John Koblin writes a v good piece in this week’s Observer on the state of magazines online post-crash and it’s a mixed totebag with some magazines – The New Yorker seems to be the poster child – getting it at last but its parent company not getting it – indeed throwing ‘it’ on the ground and stomping on it:
“We work in the high-end market,” said our Condé Nast source. “We’re going to stick to it and we might be the last one standing, but that’s our philosophy. The Web isn’t really a priority.”
Ouch. My emphasis. Having worked on their online sites in the earliest days – and then suffering through no shortage of the infamous Conde Nast politics, taking my share of spike heels in soft tissue – I think this is a pity.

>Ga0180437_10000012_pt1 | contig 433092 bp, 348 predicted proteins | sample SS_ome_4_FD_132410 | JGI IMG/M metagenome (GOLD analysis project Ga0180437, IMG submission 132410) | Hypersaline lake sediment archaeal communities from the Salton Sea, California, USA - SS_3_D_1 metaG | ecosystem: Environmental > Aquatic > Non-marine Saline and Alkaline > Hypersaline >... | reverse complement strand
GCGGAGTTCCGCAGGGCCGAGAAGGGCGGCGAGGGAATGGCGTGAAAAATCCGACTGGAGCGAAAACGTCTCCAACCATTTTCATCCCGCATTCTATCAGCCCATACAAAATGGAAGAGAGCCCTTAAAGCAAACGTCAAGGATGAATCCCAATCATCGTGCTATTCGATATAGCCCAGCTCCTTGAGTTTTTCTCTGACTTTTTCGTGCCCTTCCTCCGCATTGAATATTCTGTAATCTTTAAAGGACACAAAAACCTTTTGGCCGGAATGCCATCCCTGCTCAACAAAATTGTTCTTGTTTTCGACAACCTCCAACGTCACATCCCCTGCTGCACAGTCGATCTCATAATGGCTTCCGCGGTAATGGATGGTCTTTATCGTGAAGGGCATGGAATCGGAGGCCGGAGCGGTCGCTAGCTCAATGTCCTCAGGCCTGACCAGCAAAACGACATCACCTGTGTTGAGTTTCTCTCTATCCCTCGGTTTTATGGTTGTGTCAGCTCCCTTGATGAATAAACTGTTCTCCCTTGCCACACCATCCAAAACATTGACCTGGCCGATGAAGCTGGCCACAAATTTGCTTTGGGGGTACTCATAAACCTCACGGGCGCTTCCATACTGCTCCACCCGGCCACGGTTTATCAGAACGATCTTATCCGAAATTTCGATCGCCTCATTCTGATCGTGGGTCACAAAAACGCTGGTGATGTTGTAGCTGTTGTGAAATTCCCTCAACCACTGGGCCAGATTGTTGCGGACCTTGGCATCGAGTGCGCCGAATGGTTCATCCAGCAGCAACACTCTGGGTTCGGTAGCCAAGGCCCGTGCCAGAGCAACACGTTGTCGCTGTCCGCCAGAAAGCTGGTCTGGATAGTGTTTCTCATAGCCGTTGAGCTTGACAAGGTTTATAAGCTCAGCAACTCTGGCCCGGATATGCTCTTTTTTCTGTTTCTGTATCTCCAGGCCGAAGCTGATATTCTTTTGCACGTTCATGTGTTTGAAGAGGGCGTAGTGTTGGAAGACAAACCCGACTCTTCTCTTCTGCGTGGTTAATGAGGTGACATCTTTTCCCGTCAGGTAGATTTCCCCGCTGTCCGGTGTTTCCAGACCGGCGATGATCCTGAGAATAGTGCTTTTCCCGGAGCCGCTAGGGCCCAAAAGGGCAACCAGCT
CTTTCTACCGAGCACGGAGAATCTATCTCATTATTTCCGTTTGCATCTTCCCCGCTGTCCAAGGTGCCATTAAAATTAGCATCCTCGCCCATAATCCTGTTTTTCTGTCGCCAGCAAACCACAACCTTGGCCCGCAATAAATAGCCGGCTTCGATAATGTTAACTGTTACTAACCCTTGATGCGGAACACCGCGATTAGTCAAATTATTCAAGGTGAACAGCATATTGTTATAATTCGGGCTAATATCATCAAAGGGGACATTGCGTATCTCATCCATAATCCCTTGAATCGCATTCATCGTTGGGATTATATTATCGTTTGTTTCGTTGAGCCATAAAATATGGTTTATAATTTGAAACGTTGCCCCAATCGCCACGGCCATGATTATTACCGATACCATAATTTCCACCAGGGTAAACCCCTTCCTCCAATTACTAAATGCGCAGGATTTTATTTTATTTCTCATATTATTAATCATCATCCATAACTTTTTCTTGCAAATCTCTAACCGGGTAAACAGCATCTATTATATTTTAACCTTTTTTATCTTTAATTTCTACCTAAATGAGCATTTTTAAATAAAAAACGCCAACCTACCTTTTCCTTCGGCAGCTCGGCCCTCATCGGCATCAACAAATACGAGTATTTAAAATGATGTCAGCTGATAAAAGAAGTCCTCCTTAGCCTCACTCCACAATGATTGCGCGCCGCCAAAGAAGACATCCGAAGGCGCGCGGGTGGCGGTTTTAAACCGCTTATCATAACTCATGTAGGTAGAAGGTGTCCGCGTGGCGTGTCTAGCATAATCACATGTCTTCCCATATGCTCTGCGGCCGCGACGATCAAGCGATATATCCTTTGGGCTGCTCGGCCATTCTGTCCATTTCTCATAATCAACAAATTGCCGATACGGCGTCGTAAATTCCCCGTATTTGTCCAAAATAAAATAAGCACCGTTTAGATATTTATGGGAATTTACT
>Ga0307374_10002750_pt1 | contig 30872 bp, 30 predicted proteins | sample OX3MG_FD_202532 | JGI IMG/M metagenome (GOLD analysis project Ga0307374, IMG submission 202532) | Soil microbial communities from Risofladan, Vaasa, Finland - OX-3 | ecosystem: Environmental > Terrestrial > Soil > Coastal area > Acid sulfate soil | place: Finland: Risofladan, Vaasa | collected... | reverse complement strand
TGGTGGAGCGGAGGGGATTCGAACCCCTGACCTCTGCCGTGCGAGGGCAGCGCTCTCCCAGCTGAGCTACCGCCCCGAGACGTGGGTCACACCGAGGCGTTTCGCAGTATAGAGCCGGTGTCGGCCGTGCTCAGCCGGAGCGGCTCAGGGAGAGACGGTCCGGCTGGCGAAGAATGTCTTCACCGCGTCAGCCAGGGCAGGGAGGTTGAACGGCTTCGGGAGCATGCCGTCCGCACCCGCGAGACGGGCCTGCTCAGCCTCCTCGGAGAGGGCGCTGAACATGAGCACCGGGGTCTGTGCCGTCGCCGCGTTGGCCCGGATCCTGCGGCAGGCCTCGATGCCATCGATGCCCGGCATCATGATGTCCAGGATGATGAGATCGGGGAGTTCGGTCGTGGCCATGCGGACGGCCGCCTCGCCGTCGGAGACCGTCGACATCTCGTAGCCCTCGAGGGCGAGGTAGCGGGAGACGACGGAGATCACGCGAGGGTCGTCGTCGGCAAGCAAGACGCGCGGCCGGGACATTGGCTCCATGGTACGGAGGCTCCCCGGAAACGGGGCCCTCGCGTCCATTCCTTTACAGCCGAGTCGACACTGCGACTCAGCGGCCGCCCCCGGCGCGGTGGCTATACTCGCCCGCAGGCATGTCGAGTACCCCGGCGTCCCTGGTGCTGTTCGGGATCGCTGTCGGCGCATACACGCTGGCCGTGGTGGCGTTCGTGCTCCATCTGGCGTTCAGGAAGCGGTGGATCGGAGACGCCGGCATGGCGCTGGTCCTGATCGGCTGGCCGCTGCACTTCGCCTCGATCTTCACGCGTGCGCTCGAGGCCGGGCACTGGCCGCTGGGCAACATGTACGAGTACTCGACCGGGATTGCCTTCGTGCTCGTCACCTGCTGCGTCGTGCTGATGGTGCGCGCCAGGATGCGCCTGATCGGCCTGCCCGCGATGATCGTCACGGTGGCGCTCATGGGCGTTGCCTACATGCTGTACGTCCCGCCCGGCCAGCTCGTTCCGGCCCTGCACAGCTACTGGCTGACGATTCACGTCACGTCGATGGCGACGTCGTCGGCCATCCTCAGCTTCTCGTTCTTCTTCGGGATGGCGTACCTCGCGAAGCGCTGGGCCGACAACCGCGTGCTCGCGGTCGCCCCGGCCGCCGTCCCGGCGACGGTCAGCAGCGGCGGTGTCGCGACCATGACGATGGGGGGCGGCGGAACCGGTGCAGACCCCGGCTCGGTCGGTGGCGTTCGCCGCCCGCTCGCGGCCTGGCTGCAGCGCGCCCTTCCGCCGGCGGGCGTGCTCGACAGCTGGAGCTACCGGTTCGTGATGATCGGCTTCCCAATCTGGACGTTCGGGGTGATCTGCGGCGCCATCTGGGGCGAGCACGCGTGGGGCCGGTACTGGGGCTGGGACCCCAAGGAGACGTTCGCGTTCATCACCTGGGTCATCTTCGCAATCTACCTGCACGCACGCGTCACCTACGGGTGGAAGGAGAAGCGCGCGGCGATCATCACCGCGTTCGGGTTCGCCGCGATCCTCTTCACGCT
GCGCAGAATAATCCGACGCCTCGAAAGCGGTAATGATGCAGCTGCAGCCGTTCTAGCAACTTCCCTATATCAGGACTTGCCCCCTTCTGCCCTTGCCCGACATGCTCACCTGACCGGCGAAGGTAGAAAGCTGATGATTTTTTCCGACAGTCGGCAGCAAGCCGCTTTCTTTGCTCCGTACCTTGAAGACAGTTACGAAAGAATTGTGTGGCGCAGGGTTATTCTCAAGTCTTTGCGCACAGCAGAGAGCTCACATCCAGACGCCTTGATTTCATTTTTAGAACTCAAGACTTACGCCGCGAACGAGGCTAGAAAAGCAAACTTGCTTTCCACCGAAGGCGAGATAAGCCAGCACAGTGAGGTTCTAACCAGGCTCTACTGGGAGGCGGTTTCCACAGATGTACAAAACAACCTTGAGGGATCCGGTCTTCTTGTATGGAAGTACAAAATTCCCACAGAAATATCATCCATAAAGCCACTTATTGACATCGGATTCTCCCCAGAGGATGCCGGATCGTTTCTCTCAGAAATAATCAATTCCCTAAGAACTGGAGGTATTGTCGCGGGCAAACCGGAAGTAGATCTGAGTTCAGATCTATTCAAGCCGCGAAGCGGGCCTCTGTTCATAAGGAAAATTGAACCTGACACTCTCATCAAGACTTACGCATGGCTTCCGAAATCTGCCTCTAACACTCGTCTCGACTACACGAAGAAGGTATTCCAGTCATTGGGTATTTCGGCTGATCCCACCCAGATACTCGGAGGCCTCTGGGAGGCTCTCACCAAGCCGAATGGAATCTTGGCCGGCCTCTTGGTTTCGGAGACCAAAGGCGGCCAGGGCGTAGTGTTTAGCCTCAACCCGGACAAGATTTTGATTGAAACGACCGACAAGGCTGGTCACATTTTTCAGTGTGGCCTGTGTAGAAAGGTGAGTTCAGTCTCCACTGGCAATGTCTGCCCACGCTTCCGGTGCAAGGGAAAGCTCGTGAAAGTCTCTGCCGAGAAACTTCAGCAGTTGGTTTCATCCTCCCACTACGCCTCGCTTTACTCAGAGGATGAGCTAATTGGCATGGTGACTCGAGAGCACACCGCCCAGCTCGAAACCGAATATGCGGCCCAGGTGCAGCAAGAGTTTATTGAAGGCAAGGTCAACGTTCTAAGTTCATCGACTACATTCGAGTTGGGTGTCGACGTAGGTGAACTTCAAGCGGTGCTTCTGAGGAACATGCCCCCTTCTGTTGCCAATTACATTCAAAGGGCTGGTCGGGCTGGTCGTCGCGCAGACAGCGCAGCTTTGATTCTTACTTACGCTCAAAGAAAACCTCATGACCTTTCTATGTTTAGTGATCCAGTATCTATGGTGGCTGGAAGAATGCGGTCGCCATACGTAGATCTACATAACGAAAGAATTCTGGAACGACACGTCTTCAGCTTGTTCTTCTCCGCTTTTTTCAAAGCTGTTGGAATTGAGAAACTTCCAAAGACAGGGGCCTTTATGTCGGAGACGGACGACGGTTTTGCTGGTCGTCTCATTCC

I’ve long believed that magazines should have great potential online because they already have communities of shared interest. And though magazines still – today – have franchises and value in print, it would be foolish, even suicidal to ignore other media already overtaken by the internet tidal wave. Music drowned. TV learned from that and started streaming online. Newspapers are going down for the third and last time. Magazines haven’t learned from that. The glossy monthlies may think they’re safe because they’re glossy but Time Magazine used to be huge and now it’s so thin I could use it to cut cheese. The weeklies, with their high costs and general interests, are dying just behind newspapers. Will the monthlies be next? I wouldn’t gamble against it, as some magazine publishers are doing.